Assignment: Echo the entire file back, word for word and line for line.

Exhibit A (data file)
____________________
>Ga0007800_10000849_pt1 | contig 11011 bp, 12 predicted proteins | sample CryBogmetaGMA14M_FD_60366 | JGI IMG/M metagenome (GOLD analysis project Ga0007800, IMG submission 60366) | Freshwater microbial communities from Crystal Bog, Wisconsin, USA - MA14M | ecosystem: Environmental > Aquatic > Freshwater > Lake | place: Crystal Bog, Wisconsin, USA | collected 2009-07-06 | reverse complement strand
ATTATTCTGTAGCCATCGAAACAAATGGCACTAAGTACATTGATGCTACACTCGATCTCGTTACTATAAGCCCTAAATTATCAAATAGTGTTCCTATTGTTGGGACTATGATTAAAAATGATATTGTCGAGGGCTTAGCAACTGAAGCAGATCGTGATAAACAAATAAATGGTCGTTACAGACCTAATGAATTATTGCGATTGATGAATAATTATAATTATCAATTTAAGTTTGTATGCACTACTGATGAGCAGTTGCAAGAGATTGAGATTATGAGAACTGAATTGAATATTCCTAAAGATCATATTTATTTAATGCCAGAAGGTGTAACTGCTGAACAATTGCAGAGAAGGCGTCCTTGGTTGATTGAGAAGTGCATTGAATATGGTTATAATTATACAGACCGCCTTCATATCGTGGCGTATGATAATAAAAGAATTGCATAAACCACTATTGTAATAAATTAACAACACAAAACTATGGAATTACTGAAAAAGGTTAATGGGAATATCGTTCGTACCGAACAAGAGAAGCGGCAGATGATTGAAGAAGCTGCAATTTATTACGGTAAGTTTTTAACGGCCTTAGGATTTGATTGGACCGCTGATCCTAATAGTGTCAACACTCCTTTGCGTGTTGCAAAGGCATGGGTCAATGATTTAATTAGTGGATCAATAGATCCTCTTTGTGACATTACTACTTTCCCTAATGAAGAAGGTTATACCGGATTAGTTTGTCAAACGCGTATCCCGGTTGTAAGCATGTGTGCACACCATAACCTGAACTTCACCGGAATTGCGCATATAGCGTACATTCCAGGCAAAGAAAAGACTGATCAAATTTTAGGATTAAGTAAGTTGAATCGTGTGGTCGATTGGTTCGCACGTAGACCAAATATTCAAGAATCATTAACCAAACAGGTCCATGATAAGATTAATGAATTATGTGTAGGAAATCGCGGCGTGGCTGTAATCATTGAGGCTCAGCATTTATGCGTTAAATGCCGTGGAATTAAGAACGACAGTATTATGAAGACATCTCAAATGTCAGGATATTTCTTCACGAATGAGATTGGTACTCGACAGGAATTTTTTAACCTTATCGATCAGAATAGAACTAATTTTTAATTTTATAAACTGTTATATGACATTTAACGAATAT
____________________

>Ga0007800_10000849_pt1 | contig 11011 bp, 12 predicted proteins | sample CryBogmetaGMA14M_FD_60366 | JGI IMG/M metagenome (GOLD analysis project Ga0007800, IMG submission 60366) | Freshwater microbial communities from Crystal Bog, Wisconsin, USA - MA14M | ecosystem: Environmental > Aquatic > Freshwater > Lake | place: Crystal Bog, Wisconsin, USA | collected 2009-07-06 | reverse complement strand
ATTATTCTGTAGCCATCGAAACAAATGGCACTAAGTACATTGATGCTACACTCGATCTCGTTACTATAAGCCCTAAATTATCAAATAGTGTTCCTATTGTTGGGACTATGATTAAAAATGATATTGTCGAGGGCTTAGCAACTGAAGCAGATCGTGATAAACAAATAAATGGTCGTTACAGACCTAATGAATTATTGCGATTGATGAATAATTATAATTATCAATTTAAGTTTGTATGCACTACTGATGAGCAGTTGCAAGAGATTGAGATTATGAGAACTGAATTGAATATTCCTAAAGATCATATTTATTTAATGCCAGAAGGTGTAACTGCTGAACAATTGCAGAGAAGGCGTCCTTGGTTGATTGAGAAGTGCATTGAATATGGTTATAATTATACAGACCGCCTTCATATCGTGGCGTATGATAATAAAAGAATTGCATAAACCACTATTGTAATAAATTAACAACACAAAACTATGGAATTACTGAAAAAGGTTAATGGGAATATCGTTCGTACCGAACAAGAGAAGCGGCAGATGATTGAAGAAGCTGCAATTTATTACGGTAAGTTTTTAACGGCCTTAGGATTTGATTGGACCGCTGATCCTAATAGTGTCAACACTCCTTTGCGTGTTGCAAAGGCATGGGTCAATGATTTAATTAGTGGATCAATAGATCCTCTTTGTGACATTACTACTTTCCCTAATGAAGAAGGTTATACCGGATTAGTTTGTCAAACGCGTATCCCGGTTGTAAGCATGTGTGCACACCATAACCTGAACTTCACCGGAATTGCGCATATAGCGTACATTCCAGGCAAAGAAAAGACTGATCAAATTTTAGGATTAAGTAAGTTGAATCGTGTGGTCGATTGGTTCGCACGTAGACCAAATATTCAAGAATCATTAACCAAACAGGTCCATGATAAGATTAATGAATTATGTGTAGGAAATCGCGGCGTGGCTGTAATCATTGAGGCTCAGCATTTATGCGTTAAATGCCGTGGAATTAAGAACGACAGTATTATGAAGACATCTCAAATGTCAGGATATTTCTTCACGAATGAGATTGGTACTCGACAGGAATTTTTTAACCTTATCGATCAGAATAGAACTAATTTTTAATTTTATAAACTGTTATATGACATTTAACGAATAT